If you’re interested, you can read all about Nemasys® Biological Fruit and Veg Protection, in this article I wrote about the treatment, showing the simple step-by-step application process, here.
I have tiny snails living inside many of my terrariums. These mini mollusks are more destructive than you might expect.
Some orchids are more attractive to snails than others. Certainly, the tiny snails that reside inside this Madagascar BiOrbAir Terrarium are particularly fond of dining out on Aerangis punctata and Angraecum ochraceum leaves. These snails are especially fond of soft, lush new growth. They will devour new leaves in record time, but these tiny snails will happily eat any part of these plants – including older leaves and new roots. Snails will occasionally eat old roots too, but I don’t see this happening as often.
I have found that the best way to control snails is to use my cucumber method: I regularly add a number of slices of fresh cucumber to my terrariums, which I use as bait, to attract the snails. I place the cucumber slices at regular intervals, near the orchids, inside my terrarium. Then I wait a while, before collecting up the cucumber slices, complete with the snails.
I’ve been really busy lately, I’ve not managed to use my cucumber method for a while and it shows. The snails have caused a large amount of damage to my Aerangis punctata plant in particular. My Aerangis punctata specimen’s new leaves have been demolished by the snails. These tiny snails have damaged many of the orchids that reside inside this Madagascar BiOrbAir Terrarium. This terrarium provides a safe habitat for the snails, they’re protected from predators and have ideal living conditions. The wetter conditions, caused by the blockage and over watering of this terrarium’s base reservoir would have created more beneficial conditions, for the snails.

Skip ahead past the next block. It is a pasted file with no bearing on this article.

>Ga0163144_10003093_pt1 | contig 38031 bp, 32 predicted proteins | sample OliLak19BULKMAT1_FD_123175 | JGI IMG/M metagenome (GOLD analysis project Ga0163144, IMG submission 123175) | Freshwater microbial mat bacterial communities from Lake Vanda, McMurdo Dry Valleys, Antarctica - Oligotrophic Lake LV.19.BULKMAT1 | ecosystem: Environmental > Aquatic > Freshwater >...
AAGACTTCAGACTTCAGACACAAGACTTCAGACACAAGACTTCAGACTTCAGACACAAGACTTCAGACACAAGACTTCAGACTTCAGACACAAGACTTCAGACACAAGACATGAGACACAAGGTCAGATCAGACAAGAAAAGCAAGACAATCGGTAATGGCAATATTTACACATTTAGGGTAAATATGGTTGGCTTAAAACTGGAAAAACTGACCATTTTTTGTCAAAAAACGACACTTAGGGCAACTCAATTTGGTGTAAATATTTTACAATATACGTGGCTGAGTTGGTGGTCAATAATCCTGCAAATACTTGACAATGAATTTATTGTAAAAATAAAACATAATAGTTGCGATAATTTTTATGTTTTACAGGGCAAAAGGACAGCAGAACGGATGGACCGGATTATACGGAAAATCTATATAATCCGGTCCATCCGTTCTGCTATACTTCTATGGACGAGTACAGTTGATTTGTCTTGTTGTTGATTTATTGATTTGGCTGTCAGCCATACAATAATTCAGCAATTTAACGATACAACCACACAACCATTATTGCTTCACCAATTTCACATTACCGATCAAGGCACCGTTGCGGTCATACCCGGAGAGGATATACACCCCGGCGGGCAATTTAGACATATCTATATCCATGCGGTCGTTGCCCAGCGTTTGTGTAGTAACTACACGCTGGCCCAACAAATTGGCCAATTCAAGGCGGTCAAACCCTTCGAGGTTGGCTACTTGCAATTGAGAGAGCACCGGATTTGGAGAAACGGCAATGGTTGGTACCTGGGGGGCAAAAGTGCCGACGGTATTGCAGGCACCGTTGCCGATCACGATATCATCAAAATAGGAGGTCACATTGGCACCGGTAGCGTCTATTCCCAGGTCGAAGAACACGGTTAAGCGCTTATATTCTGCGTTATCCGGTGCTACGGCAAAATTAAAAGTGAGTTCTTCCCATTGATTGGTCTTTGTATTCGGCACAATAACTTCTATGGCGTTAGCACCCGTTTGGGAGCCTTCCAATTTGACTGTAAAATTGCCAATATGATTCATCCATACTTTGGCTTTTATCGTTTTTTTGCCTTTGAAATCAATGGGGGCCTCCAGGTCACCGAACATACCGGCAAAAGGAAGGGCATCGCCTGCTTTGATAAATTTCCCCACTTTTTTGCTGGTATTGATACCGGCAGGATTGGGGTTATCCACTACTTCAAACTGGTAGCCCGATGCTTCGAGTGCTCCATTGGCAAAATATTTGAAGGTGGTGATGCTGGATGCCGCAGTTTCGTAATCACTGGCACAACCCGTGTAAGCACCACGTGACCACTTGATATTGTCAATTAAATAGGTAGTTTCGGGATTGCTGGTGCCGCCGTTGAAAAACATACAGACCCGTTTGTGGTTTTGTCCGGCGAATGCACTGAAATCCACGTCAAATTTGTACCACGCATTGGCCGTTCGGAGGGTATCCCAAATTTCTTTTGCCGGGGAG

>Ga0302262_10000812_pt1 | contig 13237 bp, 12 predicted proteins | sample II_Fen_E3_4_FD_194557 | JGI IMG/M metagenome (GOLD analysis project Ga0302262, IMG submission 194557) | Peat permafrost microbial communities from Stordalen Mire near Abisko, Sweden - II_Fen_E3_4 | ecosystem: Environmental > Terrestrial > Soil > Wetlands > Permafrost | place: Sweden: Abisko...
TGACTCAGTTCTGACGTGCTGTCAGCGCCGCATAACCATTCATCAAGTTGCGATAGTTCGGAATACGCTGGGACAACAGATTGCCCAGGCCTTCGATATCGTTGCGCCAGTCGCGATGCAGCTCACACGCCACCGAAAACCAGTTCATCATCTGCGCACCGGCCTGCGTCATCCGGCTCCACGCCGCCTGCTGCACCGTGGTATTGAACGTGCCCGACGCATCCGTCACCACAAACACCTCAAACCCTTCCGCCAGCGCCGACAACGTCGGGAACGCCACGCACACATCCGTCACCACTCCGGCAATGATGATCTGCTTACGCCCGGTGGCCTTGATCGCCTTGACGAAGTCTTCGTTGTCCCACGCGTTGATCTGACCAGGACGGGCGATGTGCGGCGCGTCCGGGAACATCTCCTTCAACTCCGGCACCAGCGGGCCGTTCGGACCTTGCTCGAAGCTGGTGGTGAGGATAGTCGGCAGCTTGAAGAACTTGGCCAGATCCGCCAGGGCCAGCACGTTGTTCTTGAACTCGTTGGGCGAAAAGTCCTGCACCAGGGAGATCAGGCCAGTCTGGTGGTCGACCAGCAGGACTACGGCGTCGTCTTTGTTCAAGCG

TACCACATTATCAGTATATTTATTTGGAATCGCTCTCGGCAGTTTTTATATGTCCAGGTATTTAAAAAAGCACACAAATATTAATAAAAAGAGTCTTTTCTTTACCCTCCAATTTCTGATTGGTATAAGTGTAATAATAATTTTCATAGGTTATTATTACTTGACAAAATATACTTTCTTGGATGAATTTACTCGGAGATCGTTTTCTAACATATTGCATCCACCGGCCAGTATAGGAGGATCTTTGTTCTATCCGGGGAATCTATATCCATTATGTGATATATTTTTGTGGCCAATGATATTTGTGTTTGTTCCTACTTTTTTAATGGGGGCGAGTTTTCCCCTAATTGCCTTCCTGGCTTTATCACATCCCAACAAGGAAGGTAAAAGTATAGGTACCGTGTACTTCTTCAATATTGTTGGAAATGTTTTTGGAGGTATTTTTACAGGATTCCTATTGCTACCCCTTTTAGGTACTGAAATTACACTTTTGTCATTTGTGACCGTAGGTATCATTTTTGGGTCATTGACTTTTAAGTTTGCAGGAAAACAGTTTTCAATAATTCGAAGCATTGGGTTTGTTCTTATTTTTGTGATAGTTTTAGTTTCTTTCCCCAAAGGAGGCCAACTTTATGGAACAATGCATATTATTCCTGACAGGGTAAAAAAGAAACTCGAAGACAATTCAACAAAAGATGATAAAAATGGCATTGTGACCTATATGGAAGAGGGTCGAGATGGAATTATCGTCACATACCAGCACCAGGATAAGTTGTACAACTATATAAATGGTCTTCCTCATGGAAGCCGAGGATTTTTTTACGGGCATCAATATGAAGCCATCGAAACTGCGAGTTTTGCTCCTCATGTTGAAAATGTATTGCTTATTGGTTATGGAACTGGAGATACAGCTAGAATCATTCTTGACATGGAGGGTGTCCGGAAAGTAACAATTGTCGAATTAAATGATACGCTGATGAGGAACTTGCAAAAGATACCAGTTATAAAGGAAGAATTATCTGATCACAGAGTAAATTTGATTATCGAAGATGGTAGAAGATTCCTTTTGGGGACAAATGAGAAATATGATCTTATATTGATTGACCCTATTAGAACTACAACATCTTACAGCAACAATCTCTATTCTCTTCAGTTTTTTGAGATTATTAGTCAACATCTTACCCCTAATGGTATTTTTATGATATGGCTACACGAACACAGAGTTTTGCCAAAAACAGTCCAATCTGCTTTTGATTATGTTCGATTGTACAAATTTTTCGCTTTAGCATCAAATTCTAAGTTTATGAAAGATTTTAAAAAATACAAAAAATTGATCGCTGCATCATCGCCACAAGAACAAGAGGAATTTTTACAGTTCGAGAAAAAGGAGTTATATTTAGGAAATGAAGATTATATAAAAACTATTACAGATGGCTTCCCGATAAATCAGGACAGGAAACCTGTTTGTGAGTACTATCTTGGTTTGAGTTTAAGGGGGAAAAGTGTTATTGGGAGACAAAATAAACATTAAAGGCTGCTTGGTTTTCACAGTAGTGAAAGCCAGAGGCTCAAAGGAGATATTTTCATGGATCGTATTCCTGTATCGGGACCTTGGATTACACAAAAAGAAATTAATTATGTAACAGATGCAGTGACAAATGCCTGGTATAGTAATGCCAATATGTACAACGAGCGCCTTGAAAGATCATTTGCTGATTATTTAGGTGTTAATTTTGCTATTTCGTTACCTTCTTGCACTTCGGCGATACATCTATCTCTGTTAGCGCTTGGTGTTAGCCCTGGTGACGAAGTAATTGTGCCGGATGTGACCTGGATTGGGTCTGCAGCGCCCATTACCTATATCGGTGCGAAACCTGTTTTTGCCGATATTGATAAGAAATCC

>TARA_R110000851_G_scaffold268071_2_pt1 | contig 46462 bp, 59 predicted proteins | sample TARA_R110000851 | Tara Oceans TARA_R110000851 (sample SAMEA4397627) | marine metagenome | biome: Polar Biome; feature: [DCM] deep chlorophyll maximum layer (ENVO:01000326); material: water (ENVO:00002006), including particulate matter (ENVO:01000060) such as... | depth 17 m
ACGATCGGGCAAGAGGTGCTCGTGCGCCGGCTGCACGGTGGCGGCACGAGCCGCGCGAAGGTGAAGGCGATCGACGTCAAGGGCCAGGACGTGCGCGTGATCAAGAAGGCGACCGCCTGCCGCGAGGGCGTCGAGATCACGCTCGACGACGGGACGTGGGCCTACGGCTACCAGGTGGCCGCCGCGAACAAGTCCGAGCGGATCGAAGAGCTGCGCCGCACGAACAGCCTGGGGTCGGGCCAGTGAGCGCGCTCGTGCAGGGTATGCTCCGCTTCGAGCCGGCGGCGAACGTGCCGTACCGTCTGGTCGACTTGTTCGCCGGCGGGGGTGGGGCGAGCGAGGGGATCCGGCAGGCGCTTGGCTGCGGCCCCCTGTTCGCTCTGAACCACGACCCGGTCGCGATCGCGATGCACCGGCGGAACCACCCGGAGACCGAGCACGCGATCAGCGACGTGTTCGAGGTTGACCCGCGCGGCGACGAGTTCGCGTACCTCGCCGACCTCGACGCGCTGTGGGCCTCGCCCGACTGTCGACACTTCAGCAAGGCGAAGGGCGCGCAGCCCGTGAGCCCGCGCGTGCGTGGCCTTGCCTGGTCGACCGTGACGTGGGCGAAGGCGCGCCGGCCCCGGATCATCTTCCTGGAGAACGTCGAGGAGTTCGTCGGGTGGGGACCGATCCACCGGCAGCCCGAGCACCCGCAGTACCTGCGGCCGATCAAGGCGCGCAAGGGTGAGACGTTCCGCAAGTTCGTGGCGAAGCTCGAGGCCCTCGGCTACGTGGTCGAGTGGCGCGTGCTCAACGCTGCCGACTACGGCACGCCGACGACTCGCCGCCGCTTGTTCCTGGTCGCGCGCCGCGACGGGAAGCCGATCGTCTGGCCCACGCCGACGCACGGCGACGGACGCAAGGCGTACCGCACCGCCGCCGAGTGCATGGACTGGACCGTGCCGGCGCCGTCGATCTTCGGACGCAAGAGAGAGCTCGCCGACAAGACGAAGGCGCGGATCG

To control pests like aphids, scale insect, mealybug, and spider mites, inside my Madagascar BiOrbAir Terrarium, I regularly spray the orchids inside this terrarium with SB Plant Invigorator, an organic, biodegradable, non-toxic control for aphids, scale, mealybug, whitefly, and spider mite.
If you struggle with spider mites, I’ve written this article about spider mites, which features lots of tips and ideas of how to successfully control this pest.
Madagascar BiOrbAir Terrarium growing conditions
Conditions inside this Madagascar BiOrbAir Terrarium
If you’re interested in this topic, you might be enjoy reading this article I wrote, where I explain how I track the conditions inside my various terrariums. I monitor the growing conditions for a wide range of plants, which are growing in a number of different locations. I also use same these techniques to track the conditions for the houseplants grown inside my home, as well as monitoring the light, humidity levels, and temperatures for a range of edible plants grown inside my glasshouse, as well as cut flowers, vegetables, fruit, and herbs, grown in my outdoor trials area.
I was previously using Rain Mix from Akerne Orchids, as a fertiliser for all of my orchids. On the 22nd March 2019, I switched back to using Orchid Focus Grow as a fertiliser for my orchids that are actively growing, and Orchid Focus Bloom, as a fertiliser for my orchids that are in bud or in flower.
If you’re interested, you can read about the general care I give my orchids here.
Miniature epiphytic orchids from Madagascar
On the 17th December 2018, I measured this Aerangis citrata specimen’s oldest flowering spike, (which so far has not produced any flower buds) it measured 27cm (10.6 inches) long. While the flowering spike that faded in December 2018 measured 24cm (9.4 inches). The newest flowering spike, which was at this time in bloom, measured 11cm (4.3 inches).